NFL players to target, and avoid, in PPR fantasy football drafts
Looking to mix things up, I’ll be participating in a PPR fantasy football league for the first time this season after several years of playing in standard leagues.
There are many ways to be a successful fantasy football drafter. Some players like drafting a quarterback and tight end early. Others like drafting as many quality flex players early and waiting until very late to snag a QB (including yours truly). And then there are those who believe taking a defense as early as the seventh round is a good idea.
While all of these strategies have been used by championship teams and can be effective if executed properly, what we all can agree on is that the fundamentally most important strategy for dominating draft day is understanding your league’s rules and adapting better than your opponents.
With this is mind, I took ESPN’s top 200 list for both PPR and standard scoring and developed a system to measure how a player’s value is inflated or deflated by the PPR component. I took each player’s standard ranking and subtracted it from his PPR ranking to develop a PPR score for each player. Positive scores indicate that the player is more valuable in PPR and a negative score indicating he is less valuable. For example, Jeremy Maclin was ranked 74th overall in PPR but only 88th in standard, giving him a score of +14.
It does not really matter that I disagree with the rankings of some players on ESPN’s list since this exercise is not meant to gauge a player’s value against other players, but rather his value in our league (PPR) against his common value (standard).
This is essential to understand since at best most of your opponents will at best have a very basic understanding of how to adjust to PPR scoring. It’s possible they’ll know some extreme examples such as LeGarrette Blount need to be downgraded and Danny Woodhead needs to be upgraded, but they won’t know how large of an adjustment needs to be made. Furthermore, even the strongest players often use their platform’s in draft default rankings as a crux at some point during the draft and at least at ESPN they do not adjust these rankings for PPR drafts.
So without further ado, here is the complete list of how each flex eligible player in the top 200 in impacted by PPR.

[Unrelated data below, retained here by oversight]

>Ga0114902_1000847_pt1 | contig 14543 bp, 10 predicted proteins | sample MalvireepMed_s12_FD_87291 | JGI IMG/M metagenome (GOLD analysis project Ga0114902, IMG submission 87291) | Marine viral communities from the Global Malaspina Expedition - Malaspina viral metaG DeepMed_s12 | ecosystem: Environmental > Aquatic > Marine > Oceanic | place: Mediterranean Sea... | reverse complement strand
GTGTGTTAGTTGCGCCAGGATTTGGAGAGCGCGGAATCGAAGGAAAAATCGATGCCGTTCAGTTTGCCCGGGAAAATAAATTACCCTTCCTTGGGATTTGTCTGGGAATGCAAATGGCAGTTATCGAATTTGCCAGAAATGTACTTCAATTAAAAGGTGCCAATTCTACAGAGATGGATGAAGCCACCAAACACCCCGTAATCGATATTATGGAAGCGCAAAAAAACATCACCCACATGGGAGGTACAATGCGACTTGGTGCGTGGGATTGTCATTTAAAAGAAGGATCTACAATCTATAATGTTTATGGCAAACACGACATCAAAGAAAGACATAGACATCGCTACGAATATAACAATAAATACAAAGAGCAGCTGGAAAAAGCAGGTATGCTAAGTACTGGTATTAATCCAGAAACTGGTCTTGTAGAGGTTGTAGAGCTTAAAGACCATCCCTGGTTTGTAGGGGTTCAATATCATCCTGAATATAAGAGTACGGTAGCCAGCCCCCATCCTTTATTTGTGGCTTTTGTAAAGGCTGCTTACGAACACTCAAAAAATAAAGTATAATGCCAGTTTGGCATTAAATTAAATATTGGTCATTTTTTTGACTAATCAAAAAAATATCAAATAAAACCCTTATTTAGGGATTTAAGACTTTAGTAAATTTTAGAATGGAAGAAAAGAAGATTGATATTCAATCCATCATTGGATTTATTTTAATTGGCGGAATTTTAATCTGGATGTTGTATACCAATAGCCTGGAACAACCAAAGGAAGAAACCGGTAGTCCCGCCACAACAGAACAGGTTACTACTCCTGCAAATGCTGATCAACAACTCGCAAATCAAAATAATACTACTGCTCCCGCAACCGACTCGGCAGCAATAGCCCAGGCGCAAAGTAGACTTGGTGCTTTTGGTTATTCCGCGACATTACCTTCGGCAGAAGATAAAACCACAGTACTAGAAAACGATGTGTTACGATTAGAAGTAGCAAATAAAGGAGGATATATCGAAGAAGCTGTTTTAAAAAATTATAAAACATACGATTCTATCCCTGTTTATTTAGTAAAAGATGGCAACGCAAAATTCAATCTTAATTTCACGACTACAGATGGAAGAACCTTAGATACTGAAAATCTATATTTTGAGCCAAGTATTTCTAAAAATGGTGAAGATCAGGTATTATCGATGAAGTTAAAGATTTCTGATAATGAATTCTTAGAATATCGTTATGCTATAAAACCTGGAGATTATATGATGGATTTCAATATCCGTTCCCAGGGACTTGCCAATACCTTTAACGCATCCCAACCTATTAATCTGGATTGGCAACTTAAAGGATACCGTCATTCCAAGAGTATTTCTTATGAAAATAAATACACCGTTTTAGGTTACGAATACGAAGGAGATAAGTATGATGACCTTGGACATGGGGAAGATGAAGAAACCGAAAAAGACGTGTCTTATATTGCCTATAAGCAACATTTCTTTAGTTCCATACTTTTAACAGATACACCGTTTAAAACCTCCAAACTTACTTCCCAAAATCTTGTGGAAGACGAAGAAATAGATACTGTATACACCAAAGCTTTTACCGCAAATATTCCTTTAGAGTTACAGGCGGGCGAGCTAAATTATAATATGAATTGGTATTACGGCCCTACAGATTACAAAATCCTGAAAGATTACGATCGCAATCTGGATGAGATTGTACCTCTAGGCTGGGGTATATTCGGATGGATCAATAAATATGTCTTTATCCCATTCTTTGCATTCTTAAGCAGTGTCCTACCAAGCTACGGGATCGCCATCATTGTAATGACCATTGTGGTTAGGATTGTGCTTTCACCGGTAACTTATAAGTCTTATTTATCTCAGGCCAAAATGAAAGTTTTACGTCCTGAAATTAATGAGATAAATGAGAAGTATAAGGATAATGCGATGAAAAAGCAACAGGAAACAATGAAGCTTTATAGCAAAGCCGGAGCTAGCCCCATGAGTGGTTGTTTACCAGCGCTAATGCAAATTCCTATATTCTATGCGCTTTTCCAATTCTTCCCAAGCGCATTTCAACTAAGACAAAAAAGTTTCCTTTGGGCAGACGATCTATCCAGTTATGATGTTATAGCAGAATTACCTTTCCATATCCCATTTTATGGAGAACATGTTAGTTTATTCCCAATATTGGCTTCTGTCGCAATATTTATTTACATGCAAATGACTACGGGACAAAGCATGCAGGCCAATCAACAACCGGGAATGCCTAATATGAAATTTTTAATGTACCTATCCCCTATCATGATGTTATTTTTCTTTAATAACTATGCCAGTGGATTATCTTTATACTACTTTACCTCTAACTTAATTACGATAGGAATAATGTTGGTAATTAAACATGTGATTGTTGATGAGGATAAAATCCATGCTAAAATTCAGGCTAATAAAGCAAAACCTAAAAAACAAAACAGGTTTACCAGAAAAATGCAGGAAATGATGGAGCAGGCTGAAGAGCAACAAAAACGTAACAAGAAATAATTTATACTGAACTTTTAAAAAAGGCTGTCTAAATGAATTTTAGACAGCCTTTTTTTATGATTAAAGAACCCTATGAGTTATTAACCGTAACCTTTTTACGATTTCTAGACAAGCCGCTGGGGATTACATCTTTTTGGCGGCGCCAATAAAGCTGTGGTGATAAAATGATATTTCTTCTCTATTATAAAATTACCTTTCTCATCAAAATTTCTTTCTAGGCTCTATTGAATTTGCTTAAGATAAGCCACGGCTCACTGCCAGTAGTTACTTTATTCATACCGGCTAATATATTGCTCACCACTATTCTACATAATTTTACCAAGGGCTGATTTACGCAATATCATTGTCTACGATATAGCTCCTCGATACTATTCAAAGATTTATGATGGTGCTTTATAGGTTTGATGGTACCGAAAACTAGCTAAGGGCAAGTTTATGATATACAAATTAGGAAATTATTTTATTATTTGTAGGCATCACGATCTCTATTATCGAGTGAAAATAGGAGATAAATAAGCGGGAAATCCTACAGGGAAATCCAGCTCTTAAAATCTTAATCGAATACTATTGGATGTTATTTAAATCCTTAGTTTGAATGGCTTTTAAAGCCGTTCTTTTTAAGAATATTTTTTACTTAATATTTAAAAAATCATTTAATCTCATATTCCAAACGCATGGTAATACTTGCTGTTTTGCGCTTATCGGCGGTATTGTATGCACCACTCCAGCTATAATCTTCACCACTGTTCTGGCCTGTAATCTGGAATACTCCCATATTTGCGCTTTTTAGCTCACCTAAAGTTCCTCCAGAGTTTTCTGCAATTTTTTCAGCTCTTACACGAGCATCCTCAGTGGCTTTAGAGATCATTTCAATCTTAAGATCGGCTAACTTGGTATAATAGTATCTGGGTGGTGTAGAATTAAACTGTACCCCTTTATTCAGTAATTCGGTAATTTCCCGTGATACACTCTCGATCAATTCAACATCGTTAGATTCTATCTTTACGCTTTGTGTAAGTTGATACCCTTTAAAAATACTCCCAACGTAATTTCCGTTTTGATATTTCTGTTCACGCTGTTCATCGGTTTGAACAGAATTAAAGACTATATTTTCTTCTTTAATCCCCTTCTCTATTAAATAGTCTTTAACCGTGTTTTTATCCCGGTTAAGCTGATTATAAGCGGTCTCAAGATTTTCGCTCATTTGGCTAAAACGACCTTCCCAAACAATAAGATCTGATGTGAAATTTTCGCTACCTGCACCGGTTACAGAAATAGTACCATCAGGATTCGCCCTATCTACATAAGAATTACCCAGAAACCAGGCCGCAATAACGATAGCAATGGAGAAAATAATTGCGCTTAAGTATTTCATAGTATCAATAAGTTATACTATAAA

This list can be used as a basic guide for helping you navigate your PPR draft. However, there are two major topics regarding the list that I want to address
Quarterbacks, Defenses and Kickers are always less valuable in PPR
If you think about it, this is perfectly reasonable since none of these three positions catch passes regularly, while running backs and receivers do. For this reason, I did not include these positions in my analysis, since the way you should rank players at the same positions is identical to how you should approach a typical standard league and they should be deflated relative to the entire player universe.
As a typical rule, while you should probably draft your defense and kicker in the last two rounds in standard, you definitely should uphold this in PPR, and I’d draft quarterbacks around 10 picks (or one round) later than I would in standard.
This list has some clear mistakes on some players
Look, ranking two hundred players twice is very time consuming and difficult, but there were some flex scores that made little to no sense to me and I wanted to discuss these players here so you are not led astray. I’ll start with a pair of rookie running backs, Joe Mixon (-15) of the Bengals and Christian McCaffrey (-5) of the Panthers, both who have no business sporting negative scores.
It remains to be seen how prominent Mixon will be in the passing game, but we know Jeremy Hill won’t be catching many balls this year. Mixon has been so impressive in camp thus far that he has a good chance to supplant Giovani Bernard as the pass catching back in the offense.
Last year Bernard caught 39 balls in only 10 games, indicating that there is a monstrous role in the receiving game to be had for running backs. Even if Cincinnati goes with a three man rotation, Mixon has a good chance to catch three balls a game, and if Bernard suffers an injury at some point, the potential upside is immense. Given the crowded nature of this backfield, expectations should be somewhat tempered, but Mixon’s potential role should have earned him at least an even score.
Meanwhile, McCaffrey averaged 3.28 receptions per game over his last two seasons with the Stanford Cardinal, and unlike Mixon, he does not have another pass catching back to compete for opportunities with given that Jonathan Stewart only caught eight passes last year. I think McCaffrey has a good chance to catch four balls per game and should have a score of around +7-8 instead of -5.
-It makes little sense that Tyreek Hill was given a score of +5 while teammate Travis Kelce was given a -5 score. With no other proven pass catchers on the roster, I expect both players to be targeted often and enjoy a healthy plus score.
-Yes, Derrick Henry isn’t going to catch many balls at all, so I understand his -18 score. However, his real value in fantasy is as a potential RB1 in the case of a Demarco Murray injury; not his stand alone value. With this is mind, I would only downgrade Henry minimally.
-I’d downgrade Eddie Lacy even more than -5, as he’d be lucky catch 20 passes all year. = In his last fully healthy season of 2015, playing in one of the most pass heavy offenses in the league, Lacy only caught 20 balls in 15 games as a workhorse back in Green Bay. Now, he heads to a much more conservative offense in Seattle where he will be splitting time with two proficient pass catchers in C.J. Prosise and Thomas Rawls. I’d pass on Lacy in PPR formats.